The Haines Borough, Chilkat Valley Preschool and members of the senior community have formed a working group to pursue a collaboration between the preschool and senior center. The group will include two representatives from the preschool, two representatives from the senior community and Borough Public Facilities Director Brad Ryan.
A confluence of recent events brought these two organizations together, working toward a potential agreement. The preschool has been given a deadline from the borough to move out of their current building. Earlier this year, representatives from the Haines School said the preschool might be able to operate in that building. But when teachers and other administrators spoke out against it, the school board voted not to give the preschool space.
Around the same time, the board that managed the Haines senior center for decades ran out of money. They handed the keys over to the borough, which owns the building. Some members of the board were hopeful that the borough would help them financially, to continue managing the center.
“The borough responded back that we couldn’t make that happen right now,” said Public Facilities Director Ryan. “That would have to go the assembly and it was a big request.”
The borough is currently managing the center, and Ryan says there are limits to that. For example, if a group wanted to rent the center on a Saturday, that couldn’t happen without the borough paying an employee overtime.
“So we have been looking for some sort of joint use of this building to increase use and get somebody to manage it that would in their best interest,” Ryan said.
That’s where the Chilkat Valley Preschool comes in. Here’s how Ryan sees it, and this could change during talks with the newly formed working group: The preschool would manage the building, paying for its routine costs, but not paying rent to the borough. The building would serve as a preschool, senior center and community rental space.
On Monday, Ryan and representatives from the preschool and senior center held a meeting to gather input from seniors.
“You have seniors who are enthusiastically in favor of having the little ones there, you have seniors who don’t care. And you have seniors who are passionately opposed to it,” said Susan Tandy, a member of the senior center board.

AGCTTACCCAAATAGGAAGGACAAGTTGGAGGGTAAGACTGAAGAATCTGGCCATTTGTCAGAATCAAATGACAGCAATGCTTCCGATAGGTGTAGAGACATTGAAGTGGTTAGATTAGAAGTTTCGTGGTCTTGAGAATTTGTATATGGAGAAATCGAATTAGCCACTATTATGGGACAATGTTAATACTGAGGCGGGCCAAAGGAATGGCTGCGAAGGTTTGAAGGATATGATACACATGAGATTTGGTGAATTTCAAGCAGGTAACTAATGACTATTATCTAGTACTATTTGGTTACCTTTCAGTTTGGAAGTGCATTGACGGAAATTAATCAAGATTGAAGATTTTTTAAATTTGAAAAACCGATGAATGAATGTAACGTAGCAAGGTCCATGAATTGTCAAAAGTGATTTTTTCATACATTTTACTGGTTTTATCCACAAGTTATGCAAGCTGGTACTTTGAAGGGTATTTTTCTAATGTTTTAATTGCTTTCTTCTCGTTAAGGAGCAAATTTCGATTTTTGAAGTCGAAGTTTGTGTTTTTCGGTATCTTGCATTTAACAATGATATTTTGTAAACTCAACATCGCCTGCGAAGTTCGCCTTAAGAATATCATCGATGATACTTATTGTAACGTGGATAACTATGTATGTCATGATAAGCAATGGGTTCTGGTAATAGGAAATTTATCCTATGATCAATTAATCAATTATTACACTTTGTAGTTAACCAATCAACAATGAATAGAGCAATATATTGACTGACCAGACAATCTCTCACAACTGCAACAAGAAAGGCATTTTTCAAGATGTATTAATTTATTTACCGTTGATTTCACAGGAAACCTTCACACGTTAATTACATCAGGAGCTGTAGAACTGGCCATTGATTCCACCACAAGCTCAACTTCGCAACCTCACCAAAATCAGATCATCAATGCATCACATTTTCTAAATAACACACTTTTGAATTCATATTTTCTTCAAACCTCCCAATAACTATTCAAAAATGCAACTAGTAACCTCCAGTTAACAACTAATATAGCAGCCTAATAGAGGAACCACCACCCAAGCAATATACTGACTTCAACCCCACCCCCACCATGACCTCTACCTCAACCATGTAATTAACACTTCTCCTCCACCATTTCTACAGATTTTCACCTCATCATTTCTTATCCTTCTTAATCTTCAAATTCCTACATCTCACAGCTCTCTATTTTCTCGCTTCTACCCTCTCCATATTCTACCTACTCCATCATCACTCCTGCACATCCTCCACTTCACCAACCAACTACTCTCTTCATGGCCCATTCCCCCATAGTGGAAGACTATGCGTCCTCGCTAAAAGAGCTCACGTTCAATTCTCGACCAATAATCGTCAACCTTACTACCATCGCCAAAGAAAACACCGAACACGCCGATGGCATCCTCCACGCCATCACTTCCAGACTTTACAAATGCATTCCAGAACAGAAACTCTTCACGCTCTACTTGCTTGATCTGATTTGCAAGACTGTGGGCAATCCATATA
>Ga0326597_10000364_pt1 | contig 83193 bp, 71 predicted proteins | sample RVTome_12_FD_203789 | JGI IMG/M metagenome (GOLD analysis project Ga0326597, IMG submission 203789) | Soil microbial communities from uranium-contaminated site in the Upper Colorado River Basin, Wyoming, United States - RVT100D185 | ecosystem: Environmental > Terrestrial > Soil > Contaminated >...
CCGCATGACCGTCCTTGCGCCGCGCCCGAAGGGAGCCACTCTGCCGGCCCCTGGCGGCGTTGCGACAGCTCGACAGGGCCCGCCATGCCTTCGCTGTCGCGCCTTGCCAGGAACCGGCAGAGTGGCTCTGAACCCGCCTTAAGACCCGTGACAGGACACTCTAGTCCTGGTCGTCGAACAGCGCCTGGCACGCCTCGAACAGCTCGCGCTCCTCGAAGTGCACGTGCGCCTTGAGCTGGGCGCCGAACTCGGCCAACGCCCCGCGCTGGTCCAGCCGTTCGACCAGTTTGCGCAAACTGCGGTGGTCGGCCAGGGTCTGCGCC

Tandy is going to be involved in the working group, but not as a board representative. In fact, she says the senior center board decided not to be involved in the working group at all.
“Our board still has some unresolved issues with the borough,” Tandy said. “But another part is, we no longer have a formal interest, like a vote.”
That’s because the board doesn’t manage the building any more. Tandy says it’s sad that the borough wasn’t receptive to the senior board managing the center. But, she’s hopeful about this new direction.
“I have the most perfect little [grandson] that goes to Chilkat Valley Preschool. And nothing would make me happier than him having a lovely home in the same building where I spend a lot of time.”
Tandy says, it would be great to have the children there. But it would be a shame if the seniors were to lose any of their space.
Cindy Jackson agrees. She works for Southeast Senior Services, a tenant of the center that runs the lunch program. She hopes the preschool can be part of the center without infringing on seniors’ lunch and exercise room.
“I’ve worked very hard for two and a half years since I’ve worked here to make this an active place for seniors and enjoyable place and that room does get used,” Jackson said. “And it would just really hamper my ability to do my job and really take away some quality of life for the seniors.”
The preschool doesn’t want that to happen, either. After going through a difficult ordeal with the Haines School, preschool board president Alissa Henry says they want to move somewhere where they are wanted.
“I think it’s just good that we’ve joined forces now to come to the borough and ask for help,” Henry said. “Because it really is their job to support both preschoolers and seniors.”
Henry says the preschool moving into the center would likely require building an addition. She says the sense she has gotten from most seniors is, as long as you don’t take over our space, we’ll support this. But not all the seniors feel that way. Joan Snyder says she uses the center about twice a week. She attended Monday’s meeting about the preschool-senior collaboration.
“Well I spoke absolutely against it,” Snyder said. “Not that I’m against preschool, I’m very much for it. And I think it should be located at the school.”
Snyder said she and other seniors are also worried about the building being too crowded and noisy.
But with a deadline to move out of their current building by the end of this school year, the preschool will continue to pursue an agreement with the borough to move into and manage the senior center. Henry says they hope to accomplish that without putting anybody out of their space.
The working group’s first meeting is Wednesday. Ryan says they plan to draw up of a memorandum of understanding to present to the borough assembly.